Most of the studies included in the selected reviews4,15–18 were not specific about categorizing the pontic span of the FPDs and included a wide range of FPD span. Most did not include a description of the FPD span of the evaluated FPDs. Only 1 systematic review17 included a description of the span of the FPDs evaluated in their selected studies. Some of the studies included in this systematic review17 reported only short-span FPDs, or only long-span FPDs, or no data on the number of units; although most of the studies reported a mix of short- and long-span FPDs, with the short-span FPDs being the majority. Most of the studies included considered less than 3 units as a short-span FPDs. None of the systematic reviews selected in this overview specifically compare the survival between short-span and long-span FPDs.
Treatment planning difficulties involving long-span edentulous situations that were not conducive for placement of an adequate number of supporting implants included anatomical limitations in the posterior areas or an inadequate bony alveolar housing for implants. Thus, when restoring implant segments in these areas, splinting of dental implants to natural teeth may be the better option.
In the short term, the ranges of the failure rate of tooth-to-implant–supported FPDs reported in this overview of 4.5% to 9.9%4,15,18 was not substantially different from the failure rate of 5.9% reported in a systematic review for solely implant-supported FPDs after 5 years.19 In a review by Goodacre et al,20 this was also not substantially different from the mean implant loss rate of 6% in the maxilla or 6% in the mandible for the solely implant-supported FPDs. In another systematic review by Pjetursson et al,4 the reported 5-year failure rates of 6.2% for solely tooth-supported FPDs and 4.8% for solely implant-support FPDs were also within the reported ranges of the tooth-to-implant–supported FPDs. However, after 10 years, the failure rates reported in this overview were 17.9% to 22.2%4,15,18 for the tooth-to‐implant–supported FPDs. These were much higher than the failure rate of 13.3% reported in the systematic review for solely implant-supported FPDs4,19 and the failure rate of 10.8% reported for solely tooth-supported FPDs.4 Thus, the length of time the tooth-to‐implant–supported FPDs is in function in the mouth seems to be a contributing factor to the clinical failures reported in this overview. The 5-year survival rates of 90.1% to 95% are higher than 10-year survival rates of 77.8% to 82.1%.4,15,18 However, none of the systematic reviews recognized the potential of aging-related medical conditions such as osteoporosis and diabetes, or the effects of medication such as steroids, bisphosphonates, and antineoplastic drugs may account for the observed survival rate decline from 5 to 10 years. Mamalis et al15 evaluated the summary estimate proportion for abutment loss for teeth and implants at 5 years and at 10 years; the study reported statistically higher abutment tooth loss than implant loss, suggesting that the survival rates of the tooth-to‐implant–supported FPDs may be limited by the failure rate of the abutment teeth.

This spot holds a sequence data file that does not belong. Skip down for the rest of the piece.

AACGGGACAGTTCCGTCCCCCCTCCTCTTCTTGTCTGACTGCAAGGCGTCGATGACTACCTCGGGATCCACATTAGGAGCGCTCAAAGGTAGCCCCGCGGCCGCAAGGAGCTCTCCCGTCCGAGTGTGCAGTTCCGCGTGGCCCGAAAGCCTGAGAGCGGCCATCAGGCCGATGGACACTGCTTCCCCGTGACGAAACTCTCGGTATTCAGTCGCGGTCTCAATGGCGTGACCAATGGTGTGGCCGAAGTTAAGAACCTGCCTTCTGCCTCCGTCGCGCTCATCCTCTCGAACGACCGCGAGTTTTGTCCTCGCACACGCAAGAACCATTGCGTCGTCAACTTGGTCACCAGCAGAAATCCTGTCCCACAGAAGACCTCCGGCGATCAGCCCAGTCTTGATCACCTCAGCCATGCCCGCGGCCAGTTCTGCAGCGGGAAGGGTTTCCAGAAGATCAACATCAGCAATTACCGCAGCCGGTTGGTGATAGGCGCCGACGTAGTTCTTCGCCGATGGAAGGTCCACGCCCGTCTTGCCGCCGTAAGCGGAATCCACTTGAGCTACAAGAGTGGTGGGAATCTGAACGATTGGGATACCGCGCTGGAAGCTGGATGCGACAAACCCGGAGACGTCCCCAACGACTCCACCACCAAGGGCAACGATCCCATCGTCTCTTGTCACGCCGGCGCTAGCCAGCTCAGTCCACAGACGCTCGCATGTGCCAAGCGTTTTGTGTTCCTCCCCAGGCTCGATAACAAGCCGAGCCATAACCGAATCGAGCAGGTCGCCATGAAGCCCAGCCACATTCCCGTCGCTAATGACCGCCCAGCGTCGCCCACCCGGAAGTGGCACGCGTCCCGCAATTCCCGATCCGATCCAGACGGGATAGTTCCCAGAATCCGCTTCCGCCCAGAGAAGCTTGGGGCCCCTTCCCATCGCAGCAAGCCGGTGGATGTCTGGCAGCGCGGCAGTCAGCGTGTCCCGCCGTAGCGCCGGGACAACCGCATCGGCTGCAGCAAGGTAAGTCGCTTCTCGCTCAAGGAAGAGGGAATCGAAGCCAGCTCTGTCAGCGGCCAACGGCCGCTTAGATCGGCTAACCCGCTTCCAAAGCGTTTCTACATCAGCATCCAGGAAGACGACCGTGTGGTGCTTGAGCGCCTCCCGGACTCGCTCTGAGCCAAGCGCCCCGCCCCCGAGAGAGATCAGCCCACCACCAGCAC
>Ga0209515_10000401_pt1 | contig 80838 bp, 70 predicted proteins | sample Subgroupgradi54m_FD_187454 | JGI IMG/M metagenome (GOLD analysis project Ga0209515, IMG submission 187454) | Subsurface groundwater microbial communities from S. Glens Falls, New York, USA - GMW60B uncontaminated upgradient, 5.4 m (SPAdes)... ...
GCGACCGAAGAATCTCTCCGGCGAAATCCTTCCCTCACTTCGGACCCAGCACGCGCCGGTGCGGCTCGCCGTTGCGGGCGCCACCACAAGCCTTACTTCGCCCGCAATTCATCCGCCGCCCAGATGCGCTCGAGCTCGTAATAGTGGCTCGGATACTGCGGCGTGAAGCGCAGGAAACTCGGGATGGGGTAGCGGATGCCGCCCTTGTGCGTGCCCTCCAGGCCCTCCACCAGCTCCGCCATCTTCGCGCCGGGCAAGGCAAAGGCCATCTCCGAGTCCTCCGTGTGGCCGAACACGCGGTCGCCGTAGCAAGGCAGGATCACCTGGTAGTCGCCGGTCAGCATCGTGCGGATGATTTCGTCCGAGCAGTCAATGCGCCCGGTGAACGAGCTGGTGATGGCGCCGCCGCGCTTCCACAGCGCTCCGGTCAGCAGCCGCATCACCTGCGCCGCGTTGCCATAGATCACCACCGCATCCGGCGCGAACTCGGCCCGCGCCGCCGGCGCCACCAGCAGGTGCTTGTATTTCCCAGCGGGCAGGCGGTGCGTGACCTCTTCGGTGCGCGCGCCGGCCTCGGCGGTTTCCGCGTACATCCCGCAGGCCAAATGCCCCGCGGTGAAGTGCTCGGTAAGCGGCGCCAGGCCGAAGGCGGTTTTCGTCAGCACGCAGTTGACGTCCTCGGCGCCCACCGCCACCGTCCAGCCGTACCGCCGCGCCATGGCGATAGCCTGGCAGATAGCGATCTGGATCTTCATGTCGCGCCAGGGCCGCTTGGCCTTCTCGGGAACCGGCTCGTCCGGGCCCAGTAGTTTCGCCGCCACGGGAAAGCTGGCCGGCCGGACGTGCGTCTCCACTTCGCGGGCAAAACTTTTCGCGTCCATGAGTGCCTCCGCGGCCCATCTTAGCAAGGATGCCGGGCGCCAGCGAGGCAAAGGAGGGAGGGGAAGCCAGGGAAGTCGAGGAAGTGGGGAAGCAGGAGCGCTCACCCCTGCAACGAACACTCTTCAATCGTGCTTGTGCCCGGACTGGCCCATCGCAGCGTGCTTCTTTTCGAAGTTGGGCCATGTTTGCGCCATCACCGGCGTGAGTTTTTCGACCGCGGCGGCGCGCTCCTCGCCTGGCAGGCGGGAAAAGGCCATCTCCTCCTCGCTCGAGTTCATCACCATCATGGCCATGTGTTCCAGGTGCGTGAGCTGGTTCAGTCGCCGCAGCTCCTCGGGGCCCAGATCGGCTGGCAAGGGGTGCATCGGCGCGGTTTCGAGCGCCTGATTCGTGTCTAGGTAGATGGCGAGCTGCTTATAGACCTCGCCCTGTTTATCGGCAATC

Biological complications can compromise the integrity and stability of tooth-to-implant–supported FPDs, as well as increase the incidence of unscheduled patient appointments. When vital teeth are used as an abutment in either a solely tooth-supported18 or tooth-to‐implant–supported FPDs,17 loss of pulp vitality and caries are frequently reported biological complications.4,17 Caries leading to periapical lesions or caries requiring aggressive abutment preparation leading to pulpal pathosis are dynamic factors that develop over time. Other biological complications like periimplantitis,21 loss of osteointegration, fistulas, and periodontal pockets are also related clinical issues.4,15,17,18